chicken losing feather

Discussion in 'Emergencies / Diseases / Injuries and Cures' started by kirby, Jan 5, 2008.

  1. kirby

    kirby Hatching

    Jan 5, 2008
    my buff orpington is losing her tail and 'bottom' feathers. we have just two birds in a large coop with run and they often free range. we don't see any mites and cannot figure out what may be causing it, or how to stop it.

    any tips and/or advice would be greatly appreciated.

    thanks and happy new year to all.

  2. speckledhen

    speckledhen Intentional Solitude

    She's molting, I bet. They lose feathers in those locations when they exchange old feathers for new ones.
  3. kirby

    kirby Hatching

    Jan 5, 2008
    thats what i was hoping, but even if she is only nine months old and we are in oregon and its fairly cold?
  4. SpottedCrow

    SpottedCrow Flock Goddess

    Yep. A chicken moults 3 times in it's first year.
  5. pollysmum

    pollysmum In the Brooder

    Dec 24, 2007
    Each year chickens molt, or lose the older feathers, and grow new ones. Most hens stop producing eggs until after the molt is completed. The rate of lay for some hens may not be affected, but their molting time is longer.

    Hens referred to, as "late molters" will lay for 12 to 14 months before molting, while others, referred to as "early molters," may begin to molt after only a few months in production.

    Late molters are generally the better laying hens and will have a more ragged and tattered covering of feathers. The early molters are generally poorer layers and have a smoother, better-groomed appearance.

    Early molters drop only a few feathers at a time and may take as long as four to six months to complete the molt. Early molters are usually poor producers in a flock.

    Late molting hens will produce longer before molting and will shed the feathers quicker (two to three months).

    The advantage of late molters is that the loss of feathers and their replacement takes place at the same time. This enables the hen to return to full production sooner.

    The order in which birds lose their feathers is fairly definite. The feathers are lost from the head first, followed in order by those on the neck, breast, body, wings, and tail. A definite order of molting is also seen within each molting section, such as the loss of primary flight feathers before secondary flight feathers on the wings.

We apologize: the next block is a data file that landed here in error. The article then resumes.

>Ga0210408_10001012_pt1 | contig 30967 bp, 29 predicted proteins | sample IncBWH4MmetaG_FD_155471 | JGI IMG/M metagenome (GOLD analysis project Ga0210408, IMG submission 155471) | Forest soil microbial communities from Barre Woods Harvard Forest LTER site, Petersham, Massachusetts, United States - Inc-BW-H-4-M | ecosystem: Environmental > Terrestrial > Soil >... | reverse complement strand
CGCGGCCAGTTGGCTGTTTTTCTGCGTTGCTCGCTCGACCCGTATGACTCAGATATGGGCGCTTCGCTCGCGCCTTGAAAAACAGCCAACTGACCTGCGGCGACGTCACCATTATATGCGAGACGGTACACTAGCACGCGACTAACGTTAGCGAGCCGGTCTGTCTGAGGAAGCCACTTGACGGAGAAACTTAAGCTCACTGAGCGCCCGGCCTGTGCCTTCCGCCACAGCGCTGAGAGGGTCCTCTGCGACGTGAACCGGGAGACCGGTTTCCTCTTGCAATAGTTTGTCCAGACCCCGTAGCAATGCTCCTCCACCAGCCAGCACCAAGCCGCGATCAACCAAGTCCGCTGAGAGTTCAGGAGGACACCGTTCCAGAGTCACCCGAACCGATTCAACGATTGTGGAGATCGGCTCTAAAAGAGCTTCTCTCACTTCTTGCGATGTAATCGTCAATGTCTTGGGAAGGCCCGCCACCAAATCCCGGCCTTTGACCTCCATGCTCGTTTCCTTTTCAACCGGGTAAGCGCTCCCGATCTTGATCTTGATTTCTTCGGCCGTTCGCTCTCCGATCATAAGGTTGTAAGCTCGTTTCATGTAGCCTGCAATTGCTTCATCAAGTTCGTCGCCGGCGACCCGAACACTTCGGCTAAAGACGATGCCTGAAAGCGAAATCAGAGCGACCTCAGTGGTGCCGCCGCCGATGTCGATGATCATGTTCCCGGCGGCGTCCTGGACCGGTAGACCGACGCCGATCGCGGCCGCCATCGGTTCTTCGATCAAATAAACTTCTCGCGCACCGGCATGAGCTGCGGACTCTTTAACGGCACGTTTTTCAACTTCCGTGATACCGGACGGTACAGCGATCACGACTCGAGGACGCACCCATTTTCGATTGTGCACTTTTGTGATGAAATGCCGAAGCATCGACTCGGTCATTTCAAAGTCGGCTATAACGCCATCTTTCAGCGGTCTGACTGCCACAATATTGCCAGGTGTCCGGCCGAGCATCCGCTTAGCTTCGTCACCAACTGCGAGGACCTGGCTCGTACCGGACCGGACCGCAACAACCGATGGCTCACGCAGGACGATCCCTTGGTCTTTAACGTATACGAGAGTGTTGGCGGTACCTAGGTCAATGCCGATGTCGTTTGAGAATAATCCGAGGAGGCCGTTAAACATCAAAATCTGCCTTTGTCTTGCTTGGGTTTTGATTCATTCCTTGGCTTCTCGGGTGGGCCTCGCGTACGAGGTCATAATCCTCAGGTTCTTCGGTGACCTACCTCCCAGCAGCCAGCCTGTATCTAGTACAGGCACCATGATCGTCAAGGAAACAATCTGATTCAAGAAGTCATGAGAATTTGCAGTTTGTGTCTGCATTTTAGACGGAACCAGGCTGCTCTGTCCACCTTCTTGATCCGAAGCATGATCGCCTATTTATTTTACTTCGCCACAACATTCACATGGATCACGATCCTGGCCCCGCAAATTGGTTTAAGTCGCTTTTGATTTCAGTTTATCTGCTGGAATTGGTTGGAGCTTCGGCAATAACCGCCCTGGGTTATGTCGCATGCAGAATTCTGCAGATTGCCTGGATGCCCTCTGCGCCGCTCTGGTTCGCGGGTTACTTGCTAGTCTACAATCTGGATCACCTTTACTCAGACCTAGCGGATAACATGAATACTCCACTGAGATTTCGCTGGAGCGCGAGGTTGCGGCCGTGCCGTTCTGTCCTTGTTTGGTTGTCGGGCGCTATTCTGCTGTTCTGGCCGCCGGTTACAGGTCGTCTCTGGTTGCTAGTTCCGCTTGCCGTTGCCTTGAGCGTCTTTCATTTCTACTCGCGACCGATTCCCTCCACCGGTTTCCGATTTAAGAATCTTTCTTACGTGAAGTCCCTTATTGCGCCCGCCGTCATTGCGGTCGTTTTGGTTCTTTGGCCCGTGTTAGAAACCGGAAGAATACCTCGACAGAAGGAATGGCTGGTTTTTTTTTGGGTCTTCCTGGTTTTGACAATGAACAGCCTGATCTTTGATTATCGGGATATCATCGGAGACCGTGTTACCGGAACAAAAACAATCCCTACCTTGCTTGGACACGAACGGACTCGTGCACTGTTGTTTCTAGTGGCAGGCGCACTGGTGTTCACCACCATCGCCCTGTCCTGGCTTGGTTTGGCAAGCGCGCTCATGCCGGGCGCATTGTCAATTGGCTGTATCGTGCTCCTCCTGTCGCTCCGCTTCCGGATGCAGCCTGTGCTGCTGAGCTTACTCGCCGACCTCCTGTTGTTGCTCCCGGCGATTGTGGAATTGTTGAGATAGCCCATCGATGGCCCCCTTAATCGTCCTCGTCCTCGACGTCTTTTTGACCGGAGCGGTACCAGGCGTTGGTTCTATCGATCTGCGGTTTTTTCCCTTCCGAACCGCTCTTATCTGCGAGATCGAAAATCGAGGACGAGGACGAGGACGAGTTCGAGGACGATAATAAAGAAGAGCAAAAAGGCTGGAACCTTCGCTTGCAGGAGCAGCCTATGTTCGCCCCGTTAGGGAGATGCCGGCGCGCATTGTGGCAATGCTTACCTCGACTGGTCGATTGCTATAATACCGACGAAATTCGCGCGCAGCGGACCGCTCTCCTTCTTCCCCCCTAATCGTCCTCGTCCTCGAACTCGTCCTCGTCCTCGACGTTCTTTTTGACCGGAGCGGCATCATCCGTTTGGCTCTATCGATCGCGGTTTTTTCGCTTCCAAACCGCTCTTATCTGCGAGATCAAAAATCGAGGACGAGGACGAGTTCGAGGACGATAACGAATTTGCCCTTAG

The primary wing feathers determine whether a hen is an early or late molters. These large, stiff flight feathers are observed on the outer part of each wing when the wing is spread. Usually 10 primary feathers on each wing are separated from the smaller secondary feathers by a short axial feather.

    Molting birds lose the primary feathers in regular order, beginning with the feather nearest the axial feather and progressing to the outer wing-tip feathers. Late molting hens will lose primary feathers in groups of two or more feathers, whereas early molters lose feathers individually. Replacement feathers begin to grow shortly after the old feathers are shed. Late molting birds can be distinguished by groups of replacement feathers showing similar stages of growth.

    Estimating Duration of Molt
    The time a bird has been molting can be determined by examination of the large primary wing feathers. Length of molt can be estimated by allowing six weeks for the first mature group of primaries and two weeks for each additional feather or group of feathers. If the primary feathers are not fully-grown, the time of molt can be estimated based on the feathers' present stage of growth.

    A primary feather reaches half its full length after two weeks, two-thirds its growth after three weeks, and completes its growth six weeks after the old primary is lost. The growth rate of the replacement feathers is the same for both early and late molting hens.

    Often pullets undergo a partial molt, involving the neck and tail feathers. This condition can usually be eliminated by purchasing pullets hatched in April or later in each year and by following proper management practices. The length and incidence of a molt are influenced considerably by the bird's body weight, physical condition and environmental conditions such as nutrition and management.
  6. PatShea

    PatShea In the Brooder

    Mar 8, 2011
    Thank you for the info it is sure good to know.[​IMG]
  7. Moxiechick

    Moxiechick Songster

    Jan 15, 2010
    Thanks for the info! [​IMG]

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